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South Solitary -- Film Review

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SYDNEY -- A lamb in a pink baby's bonnet rounds out a troupe of self-consciously quirky characters in Shirley Barrett's pretty but vacuous romantic drama "South Solitary." Set on a desolate island off the south Australian coast in 1927, it deploys an arsenal of whimsical vignettes but very little plot in making a fairly labored point about the human need for companionship.

Wonderfully evocative of time and place, the film seemed to charm a portion of the Sydney Film Festival's opening night audience. But a wan script, some strained acting and a surfeit of excruciating longueurs that make up its two-hour run time will test the patience of the average cinema-goer, yielding little but a mild sense of bafflement. The film opens locally in July.

Miranda Otto dons a series of meticulously constructed period costumes to play desperate and dateless Meredith Appleton, a determinedly cheerful 35-year-old whose moral compass oscillates wildly. She arrives on South Solitary carrying the aforementioned pet lamb, charged with cooking and cleaning for the new head lighthouse keeper, her persnickety Uncle George (Barry Otto).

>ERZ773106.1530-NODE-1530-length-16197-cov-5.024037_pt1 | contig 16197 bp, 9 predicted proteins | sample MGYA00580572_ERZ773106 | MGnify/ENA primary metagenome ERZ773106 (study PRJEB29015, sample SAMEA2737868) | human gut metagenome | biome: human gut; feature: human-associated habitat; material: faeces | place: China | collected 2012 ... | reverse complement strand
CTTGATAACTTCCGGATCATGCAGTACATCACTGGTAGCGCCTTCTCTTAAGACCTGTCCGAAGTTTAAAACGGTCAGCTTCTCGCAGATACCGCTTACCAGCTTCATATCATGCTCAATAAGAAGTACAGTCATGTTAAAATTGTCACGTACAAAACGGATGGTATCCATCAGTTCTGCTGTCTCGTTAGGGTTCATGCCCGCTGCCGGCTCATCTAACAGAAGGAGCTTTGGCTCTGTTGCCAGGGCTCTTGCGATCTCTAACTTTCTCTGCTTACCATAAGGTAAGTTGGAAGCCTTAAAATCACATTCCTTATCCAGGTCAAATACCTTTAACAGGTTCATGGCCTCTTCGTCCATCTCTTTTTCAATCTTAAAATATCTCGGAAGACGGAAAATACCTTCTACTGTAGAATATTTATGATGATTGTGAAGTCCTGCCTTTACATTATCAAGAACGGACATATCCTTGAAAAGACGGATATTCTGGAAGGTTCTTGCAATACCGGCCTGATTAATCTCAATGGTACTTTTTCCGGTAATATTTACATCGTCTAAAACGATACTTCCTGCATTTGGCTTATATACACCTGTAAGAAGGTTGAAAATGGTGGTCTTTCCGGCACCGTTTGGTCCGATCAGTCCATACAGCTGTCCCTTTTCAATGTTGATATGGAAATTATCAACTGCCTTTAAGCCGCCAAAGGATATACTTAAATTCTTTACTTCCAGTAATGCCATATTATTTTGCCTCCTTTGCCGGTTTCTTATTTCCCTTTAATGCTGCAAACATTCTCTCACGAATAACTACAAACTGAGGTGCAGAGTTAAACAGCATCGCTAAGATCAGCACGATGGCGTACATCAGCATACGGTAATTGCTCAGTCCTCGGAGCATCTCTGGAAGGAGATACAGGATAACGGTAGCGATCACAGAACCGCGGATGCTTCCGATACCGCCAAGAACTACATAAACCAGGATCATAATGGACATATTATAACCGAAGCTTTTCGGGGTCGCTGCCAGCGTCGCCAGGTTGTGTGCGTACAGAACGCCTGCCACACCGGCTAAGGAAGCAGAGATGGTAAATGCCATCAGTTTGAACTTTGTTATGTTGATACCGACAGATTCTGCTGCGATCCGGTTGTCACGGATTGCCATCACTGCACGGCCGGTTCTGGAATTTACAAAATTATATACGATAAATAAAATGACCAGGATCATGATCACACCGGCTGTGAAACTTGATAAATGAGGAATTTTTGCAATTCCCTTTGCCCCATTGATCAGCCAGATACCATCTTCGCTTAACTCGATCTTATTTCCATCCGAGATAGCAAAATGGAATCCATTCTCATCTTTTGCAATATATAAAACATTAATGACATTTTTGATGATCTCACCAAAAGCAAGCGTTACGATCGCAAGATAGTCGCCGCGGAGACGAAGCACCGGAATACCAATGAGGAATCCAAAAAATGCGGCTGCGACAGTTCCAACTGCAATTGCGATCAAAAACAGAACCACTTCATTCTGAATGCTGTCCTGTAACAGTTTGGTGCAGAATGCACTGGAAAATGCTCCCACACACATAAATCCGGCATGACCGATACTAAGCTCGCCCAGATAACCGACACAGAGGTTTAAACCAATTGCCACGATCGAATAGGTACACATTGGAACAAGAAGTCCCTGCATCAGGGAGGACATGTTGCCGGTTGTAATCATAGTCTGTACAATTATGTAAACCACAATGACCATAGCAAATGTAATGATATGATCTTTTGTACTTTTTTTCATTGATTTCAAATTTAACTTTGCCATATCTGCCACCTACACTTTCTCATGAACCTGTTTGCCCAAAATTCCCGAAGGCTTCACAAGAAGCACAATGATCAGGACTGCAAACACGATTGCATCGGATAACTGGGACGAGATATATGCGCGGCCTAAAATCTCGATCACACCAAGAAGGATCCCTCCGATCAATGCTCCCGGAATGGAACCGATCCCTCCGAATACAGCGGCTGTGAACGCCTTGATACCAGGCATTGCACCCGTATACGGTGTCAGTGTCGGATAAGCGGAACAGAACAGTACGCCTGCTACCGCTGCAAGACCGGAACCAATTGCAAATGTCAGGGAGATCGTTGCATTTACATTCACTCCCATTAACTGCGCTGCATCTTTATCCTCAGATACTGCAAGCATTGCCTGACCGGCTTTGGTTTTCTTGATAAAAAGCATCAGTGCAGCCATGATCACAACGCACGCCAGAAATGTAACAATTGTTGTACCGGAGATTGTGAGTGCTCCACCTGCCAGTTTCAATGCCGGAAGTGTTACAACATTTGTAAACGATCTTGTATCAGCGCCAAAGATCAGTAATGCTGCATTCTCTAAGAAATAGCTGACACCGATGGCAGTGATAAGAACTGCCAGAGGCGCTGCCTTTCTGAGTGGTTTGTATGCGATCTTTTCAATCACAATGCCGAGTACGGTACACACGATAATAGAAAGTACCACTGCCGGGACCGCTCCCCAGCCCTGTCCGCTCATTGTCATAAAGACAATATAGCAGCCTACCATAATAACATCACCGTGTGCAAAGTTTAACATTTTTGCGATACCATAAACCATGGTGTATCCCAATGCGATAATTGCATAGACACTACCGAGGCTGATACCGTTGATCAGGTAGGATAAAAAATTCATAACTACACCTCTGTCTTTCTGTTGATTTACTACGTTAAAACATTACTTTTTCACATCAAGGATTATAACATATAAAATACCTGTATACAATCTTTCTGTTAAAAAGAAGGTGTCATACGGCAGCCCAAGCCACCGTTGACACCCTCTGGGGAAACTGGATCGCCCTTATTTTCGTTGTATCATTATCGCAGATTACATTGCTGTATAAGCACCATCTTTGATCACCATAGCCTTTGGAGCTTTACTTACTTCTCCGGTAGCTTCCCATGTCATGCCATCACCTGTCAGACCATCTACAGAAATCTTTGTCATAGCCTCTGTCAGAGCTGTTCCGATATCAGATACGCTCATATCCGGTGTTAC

The previous lighthouse keeper committed suicide and it's not hard to see why. The terrain, whipped often by gale-force winds, is unforgiving, the isolation taxing and the job, as one character points out, is one of "unrelenting drudgery and tedium." Barrett depicts the dreary monotony of lighthouse life with too much success; the ennui of the characters' lives spills out of the screen in waves.

Meredith's dalliance with the roguish assistant lighthouse keeper Harry Stanley (Rohan Nichol) earns the ire of his brittle wife (a standout Essie Davis) and the man and his family are banished. Another misadventure leaves Meredith alone on the island with the taciturn Jack Fleet (Marton Csokas), a shell-shocked ex-soldier with a wobbly accent intended to be Welsh. The second half of the film is given over to an agonizingly slow courtship between these two storm-tossed souls.

"South Solitary" is only Barrett's second film since her Camera d'Or-winning debut, the wickedly funny "Love Serenade." Where that 1996 film was playfully satiric and deeply weird, this one just feels long.

Venue: Sydney Film Festival
Production companies: Macgowan Films, Screen Australia, Film Victoria, Screen NSW, Omnilab Media
Cast: Miranda Otto, Marton Csokas, Barry Otto, Essie Davis, Rohan Nichol
Writer-director: Shirley Barrett
Producer: Marian Macgowan
Director of photography: Anna Howard
Production designer: Paul Heath
Costume designer: Edie Kurzer
Music: Mary Finsterer
Editor: Denise Haratzis
Sales: E1 Entertainment
No rating, 120 minutes